Instead of storing data in the host system's database, I was thinking of simply storing them alongside the content within an H5P file. This way, the content type's state could be downloaded for backup or sharing as well (a reset option might be good though in that case). I guess there are pros and cons for both approaches.

tomaj's picture

Yea, the cooperative aspect is also very interresting. It would be cool to make something that required input from both parties to be able to submit.

Regarding storing:

The h5p-file can be concidered a bundeled version of something already in the database. So it's not so much the one, or the other. But it shouldn't be too difficult to find a technical soution to the "multiplayer" functionality.

- Tom

otacke's picture

Note to myself :-) Just came across which is similar to what I had in mind when mentioning video annotation - but I guess other (sequencial) content types might work, too. Annotating slides of a course presentation or tasks of a question set (basically that's what Duolingo uses to let users help each other) will be useful in some cases, too.

I have migrated from Hot Potato quizzes to H5P as it looks like its natural successor although I realise H5P is much more than an assessment tool. In Moodle,  HP scores can be stored in the gradebook and this is useful for my feedback as a teacher. I was hoping that this would eventually be possible with H5P.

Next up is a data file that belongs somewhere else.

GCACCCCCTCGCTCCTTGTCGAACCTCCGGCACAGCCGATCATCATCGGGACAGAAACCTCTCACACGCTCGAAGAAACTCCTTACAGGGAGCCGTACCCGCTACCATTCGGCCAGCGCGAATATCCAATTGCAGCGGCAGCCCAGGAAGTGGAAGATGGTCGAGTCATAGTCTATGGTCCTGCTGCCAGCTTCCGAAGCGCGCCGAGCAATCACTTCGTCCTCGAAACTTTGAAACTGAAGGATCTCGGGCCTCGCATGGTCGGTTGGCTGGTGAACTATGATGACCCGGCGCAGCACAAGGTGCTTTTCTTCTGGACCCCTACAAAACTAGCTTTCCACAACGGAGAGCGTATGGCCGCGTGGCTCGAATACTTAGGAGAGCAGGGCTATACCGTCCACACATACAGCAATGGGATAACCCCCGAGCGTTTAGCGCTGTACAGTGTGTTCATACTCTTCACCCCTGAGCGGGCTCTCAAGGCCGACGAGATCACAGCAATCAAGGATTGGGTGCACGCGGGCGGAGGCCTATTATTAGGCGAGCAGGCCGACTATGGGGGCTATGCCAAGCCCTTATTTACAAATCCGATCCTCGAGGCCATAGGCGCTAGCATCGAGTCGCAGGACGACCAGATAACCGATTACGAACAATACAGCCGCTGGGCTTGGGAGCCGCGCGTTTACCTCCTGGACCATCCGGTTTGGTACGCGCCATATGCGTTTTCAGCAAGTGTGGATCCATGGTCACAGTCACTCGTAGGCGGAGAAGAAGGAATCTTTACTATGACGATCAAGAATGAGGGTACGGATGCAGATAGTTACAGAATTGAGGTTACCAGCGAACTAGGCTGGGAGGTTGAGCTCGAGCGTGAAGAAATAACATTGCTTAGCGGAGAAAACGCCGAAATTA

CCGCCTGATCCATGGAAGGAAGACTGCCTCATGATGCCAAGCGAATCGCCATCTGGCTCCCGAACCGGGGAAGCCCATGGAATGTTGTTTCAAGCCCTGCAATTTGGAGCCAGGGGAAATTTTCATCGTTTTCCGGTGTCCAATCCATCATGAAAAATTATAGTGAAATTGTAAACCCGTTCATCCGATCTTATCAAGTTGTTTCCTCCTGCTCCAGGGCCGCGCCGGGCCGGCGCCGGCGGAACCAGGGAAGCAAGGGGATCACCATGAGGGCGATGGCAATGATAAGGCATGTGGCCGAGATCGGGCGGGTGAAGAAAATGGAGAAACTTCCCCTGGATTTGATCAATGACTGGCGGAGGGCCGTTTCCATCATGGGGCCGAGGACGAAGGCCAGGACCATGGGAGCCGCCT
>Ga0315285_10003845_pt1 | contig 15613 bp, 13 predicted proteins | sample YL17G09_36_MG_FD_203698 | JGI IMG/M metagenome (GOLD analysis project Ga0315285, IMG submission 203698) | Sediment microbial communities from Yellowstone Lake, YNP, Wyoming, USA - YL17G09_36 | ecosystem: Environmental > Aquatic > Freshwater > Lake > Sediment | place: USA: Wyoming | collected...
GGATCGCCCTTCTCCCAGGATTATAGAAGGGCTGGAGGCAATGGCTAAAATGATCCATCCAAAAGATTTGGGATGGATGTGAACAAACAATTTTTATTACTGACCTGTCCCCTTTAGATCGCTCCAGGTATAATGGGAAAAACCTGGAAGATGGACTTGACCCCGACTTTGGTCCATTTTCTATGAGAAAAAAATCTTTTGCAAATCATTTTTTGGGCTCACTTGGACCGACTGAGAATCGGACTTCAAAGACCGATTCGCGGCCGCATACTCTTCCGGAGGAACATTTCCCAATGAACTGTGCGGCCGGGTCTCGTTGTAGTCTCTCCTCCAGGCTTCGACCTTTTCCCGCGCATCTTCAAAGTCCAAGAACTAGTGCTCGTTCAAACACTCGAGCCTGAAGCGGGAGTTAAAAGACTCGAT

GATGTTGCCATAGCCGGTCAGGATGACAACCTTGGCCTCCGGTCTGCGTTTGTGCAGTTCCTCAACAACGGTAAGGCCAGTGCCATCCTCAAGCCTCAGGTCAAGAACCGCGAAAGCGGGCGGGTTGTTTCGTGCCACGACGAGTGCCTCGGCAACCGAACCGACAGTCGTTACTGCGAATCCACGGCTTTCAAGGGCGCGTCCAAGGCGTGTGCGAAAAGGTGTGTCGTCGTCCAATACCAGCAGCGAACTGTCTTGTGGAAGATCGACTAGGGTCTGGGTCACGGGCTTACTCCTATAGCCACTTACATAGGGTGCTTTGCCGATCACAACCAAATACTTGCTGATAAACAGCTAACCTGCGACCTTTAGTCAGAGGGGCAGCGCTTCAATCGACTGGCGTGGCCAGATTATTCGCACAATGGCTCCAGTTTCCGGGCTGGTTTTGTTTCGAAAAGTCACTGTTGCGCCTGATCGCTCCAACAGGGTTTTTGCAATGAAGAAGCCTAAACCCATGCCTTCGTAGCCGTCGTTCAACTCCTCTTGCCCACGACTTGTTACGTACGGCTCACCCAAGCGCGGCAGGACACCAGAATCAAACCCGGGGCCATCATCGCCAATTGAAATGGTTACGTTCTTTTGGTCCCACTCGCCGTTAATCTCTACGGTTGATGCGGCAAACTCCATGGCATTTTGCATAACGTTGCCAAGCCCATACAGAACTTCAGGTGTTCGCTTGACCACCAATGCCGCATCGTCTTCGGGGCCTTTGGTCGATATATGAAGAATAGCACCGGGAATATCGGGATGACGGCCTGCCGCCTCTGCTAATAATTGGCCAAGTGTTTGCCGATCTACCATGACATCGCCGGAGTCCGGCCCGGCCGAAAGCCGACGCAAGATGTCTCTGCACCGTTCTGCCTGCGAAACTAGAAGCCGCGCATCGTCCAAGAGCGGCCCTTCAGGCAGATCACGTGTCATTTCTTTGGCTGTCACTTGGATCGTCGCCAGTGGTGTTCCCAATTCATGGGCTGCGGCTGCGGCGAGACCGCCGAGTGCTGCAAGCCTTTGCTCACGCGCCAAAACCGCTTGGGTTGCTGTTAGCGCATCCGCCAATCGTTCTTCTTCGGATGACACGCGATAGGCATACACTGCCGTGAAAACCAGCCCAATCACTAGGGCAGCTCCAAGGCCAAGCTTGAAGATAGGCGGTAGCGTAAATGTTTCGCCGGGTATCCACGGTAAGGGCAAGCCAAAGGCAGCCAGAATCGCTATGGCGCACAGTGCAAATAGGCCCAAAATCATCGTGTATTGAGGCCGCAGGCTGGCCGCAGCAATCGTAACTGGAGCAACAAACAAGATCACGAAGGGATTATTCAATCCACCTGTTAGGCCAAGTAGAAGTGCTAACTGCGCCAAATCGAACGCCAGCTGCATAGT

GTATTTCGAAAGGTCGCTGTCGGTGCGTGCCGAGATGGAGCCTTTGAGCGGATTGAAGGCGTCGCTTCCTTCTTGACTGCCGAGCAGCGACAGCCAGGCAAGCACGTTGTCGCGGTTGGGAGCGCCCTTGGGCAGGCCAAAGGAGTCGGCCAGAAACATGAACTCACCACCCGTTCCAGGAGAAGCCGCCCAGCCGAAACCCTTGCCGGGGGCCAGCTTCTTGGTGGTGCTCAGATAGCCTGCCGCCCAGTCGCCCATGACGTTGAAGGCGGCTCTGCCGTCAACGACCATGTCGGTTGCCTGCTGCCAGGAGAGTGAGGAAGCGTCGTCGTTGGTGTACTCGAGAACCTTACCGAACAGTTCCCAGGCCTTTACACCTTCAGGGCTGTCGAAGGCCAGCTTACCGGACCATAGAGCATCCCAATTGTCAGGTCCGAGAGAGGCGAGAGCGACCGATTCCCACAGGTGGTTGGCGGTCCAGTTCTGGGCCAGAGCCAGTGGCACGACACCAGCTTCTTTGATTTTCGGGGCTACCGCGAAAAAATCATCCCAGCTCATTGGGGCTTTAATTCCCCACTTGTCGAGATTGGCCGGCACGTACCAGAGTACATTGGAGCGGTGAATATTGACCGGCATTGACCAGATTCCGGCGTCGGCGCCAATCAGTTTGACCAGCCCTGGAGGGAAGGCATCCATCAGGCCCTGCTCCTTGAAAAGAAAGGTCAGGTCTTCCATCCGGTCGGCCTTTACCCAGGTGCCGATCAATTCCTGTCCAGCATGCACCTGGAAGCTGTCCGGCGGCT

otacke's picture

Hey paddywack!

I'm not sure if I misunderstood your post, but scores from H5P actually can be stored in the moodle gradebook. There's a list of content types that have this functionality here:

Thankyou so much Otake; that's really good news. 

grackle's picture

Agreed!  We us use and use it to send scores to a BrightSpace gradebook.  Unfortunately though, students cannot see their, while they can see their scores, they cannot see which questions they got right/wrong.

Not the same...I understand...but today I was thrilled to work on Venn diagram quiz questions in Moodle - and it's all in the background image. 

So, how about using a tree/mind map (background image) with drag-and-drop essay starters/topics/ideas as a pre-writing task? Not the same...but I've just convinced myself and will try that out!